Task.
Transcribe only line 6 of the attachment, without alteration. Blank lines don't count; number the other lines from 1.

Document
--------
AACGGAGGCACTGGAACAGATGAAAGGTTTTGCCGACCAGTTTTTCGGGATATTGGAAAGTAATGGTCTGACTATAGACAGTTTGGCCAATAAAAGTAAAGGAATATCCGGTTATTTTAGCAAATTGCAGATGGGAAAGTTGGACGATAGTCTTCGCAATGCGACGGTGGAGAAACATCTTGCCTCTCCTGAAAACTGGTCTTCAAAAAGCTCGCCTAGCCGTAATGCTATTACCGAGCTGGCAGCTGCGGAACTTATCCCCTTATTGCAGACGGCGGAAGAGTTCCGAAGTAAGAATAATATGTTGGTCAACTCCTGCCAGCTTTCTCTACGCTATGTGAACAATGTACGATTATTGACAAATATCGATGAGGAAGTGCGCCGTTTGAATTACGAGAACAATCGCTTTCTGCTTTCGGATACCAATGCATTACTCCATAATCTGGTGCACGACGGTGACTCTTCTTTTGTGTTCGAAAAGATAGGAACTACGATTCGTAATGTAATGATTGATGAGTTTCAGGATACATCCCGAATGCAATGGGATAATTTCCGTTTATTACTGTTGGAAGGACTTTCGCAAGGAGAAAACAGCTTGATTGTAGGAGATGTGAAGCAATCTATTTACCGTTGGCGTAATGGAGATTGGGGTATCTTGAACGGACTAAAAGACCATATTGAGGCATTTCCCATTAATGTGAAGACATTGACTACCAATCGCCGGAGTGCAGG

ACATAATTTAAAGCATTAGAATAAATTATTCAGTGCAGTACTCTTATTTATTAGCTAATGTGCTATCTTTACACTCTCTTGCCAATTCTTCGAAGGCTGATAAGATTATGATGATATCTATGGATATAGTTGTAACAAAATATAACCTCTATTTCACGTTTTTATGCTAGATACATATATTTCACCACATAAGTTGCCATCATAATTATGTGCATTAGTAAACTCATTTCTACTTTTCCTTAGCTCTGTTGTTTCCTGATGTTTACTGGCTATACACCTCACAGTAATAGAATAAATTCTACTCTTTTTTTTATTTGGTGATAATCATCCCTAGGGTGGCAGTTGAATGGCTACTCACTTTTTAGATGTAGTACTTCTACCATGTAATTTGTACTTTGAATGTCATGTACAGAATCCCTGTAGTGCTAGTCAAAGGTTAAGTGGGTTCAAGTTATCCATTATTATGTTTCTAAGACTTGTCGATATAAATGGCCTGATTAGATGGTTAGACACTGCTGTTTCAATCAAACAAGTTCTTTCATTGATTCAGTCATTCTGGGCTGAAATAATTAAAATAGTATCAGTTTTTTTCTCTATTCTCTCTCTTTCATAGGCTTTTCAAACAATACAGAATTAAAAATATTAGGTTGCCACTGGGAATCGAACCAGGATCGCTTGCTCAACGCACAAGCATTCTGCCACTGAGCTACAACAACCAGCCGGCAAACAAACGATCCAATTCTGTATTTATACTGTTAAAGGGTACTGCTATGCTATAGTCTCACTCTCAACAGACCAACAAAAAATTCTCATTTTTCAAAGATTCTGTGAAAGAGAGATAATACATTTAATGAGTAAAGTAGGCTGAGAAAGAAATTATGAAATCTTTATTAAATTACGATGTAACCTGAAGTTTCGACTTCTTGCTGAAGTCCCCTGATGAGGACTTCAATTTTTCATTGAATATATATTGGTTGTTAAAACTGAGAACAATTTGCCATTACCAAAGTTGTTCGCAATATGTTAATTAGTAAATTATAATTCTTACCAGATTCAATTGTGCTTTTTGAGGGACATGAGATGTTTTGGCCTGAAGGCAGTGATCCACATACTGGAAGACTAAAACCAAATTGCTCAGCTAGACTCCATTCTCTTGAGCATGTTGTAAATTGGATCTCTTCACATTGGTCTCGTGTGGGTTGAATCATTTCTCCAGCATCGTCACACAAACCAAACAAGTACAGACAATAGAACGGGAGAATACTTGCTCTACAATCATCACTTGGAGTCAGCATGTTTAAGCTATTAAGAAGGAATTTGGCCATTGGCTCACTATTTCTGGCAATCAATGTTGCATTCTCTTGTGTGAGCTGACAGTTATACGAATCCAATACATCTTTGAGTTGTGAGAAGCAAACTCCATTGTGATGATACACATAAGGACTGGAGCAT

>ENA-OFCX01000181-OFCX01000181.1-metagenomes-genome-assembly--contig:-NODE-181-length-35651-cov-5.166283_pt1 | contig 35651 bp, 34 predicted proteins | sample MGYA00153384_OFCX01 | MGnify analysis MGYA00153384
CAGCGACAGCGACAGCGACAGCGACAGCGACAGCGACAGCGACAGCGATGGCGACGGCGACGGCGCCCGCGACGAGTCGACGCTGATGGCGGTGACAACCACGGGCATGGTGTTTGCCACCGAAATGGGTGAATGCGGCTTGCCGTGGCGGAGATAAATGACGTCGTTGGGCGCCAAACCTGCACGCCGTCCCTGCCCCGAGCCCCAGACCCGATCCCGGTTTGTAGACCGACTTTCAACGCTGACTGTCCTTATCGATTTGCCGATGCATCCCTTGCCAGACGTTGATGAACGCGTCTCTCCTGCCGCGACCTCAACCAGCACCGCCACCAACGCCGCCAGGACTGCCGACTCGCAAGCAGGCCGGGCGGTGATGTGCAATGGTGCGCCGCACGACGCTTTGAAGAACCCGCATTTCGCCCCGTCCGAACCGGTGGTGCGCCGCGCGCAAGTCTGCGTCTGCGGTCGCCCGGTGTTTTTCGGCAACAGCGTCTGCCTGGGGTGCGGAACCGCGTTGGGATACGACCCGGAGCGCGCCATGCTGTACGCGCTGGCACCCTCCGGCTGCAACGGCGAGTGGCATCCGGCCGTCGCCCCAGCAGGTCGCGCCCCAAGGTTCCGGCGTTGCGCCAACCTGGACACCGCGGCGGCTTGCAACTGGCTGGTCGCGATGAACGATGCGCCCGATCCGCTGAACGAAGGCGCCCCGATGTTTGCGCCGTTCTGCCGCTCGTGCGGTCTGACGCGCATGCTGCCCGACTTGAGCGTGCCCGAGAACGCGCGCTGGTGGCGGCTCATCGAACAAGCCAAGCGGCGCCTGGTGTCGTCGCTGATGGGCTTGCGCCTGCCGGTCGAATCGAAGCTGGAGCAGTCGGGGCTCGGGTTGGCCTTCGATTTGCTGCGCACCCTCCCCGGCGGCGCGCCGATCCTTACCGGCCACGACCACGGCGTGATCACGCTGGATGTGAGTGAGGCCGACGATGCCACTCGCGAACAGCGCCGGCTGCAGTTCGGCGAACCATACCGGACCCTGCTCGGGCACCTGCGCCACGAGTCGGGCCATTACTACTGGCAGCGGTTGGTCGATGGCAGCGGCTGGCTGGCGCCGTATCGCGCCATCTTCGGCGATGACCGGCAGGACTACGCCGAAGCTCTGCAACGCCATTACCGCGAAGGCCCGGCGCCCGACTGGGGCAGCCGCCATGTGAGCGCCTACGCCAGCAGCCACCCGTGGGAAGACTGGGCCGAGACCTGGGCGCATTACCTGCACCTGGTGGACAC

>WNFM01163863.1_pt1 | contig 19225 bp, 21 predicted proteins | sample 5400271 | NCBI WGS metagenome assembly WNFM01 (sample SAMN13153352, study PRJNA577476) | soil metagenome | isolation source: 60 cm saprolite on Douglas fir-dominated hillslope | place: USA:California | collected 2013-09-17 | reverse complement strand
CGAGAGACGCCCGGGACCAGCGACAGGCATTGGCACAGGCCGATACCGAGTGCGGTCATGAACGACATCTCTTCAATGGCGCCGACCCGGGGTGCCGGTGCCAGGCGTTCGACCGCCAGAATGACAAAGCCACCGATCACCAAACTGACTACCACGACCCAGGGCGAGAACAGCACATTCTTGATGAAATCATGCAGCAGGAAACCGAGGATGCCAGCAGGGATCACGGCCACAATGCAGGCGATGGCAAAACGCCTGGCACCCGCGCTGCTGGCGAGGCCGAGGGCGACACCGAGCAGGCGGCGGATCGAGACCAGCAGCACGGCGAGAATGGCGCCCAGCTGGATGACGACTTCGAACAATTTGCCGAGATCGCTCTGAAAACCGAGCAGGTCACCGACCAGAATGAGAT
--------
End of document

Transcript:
CGAGAGACGCCCGGGACCAGCGACAGGCATTGGCACAGGCCGATACCGAGTGCGGTCATGAACGACATCTCTTCAATGGCGCCGACCCGGGGTGCCGGTGCCAGGCGTTCGACCGCCAGAATGACAAAGCCACCGATCACCAAACTGACTACCACGACCCAGGGCGAGAACAGCACATTCTTGATGAAATCATGCAGCAGGAAACCGAGGATGCCAGCAGGGATCACGGCCACAATGCAGGCGATGGCAAAACGCCTGGCACCCGCGCTGCTGGCGAGGCCGAGGGCGACACCGAGCAGGCGGCGGATCGAGACCAGCAGCACGGCGAGAATGGCGCCCAGCTGGATGACGACTTCGAACAATTTGCCGAGATCGCTCTGAAAACCGAGCAGGTCACCGACCAGAATGAGAT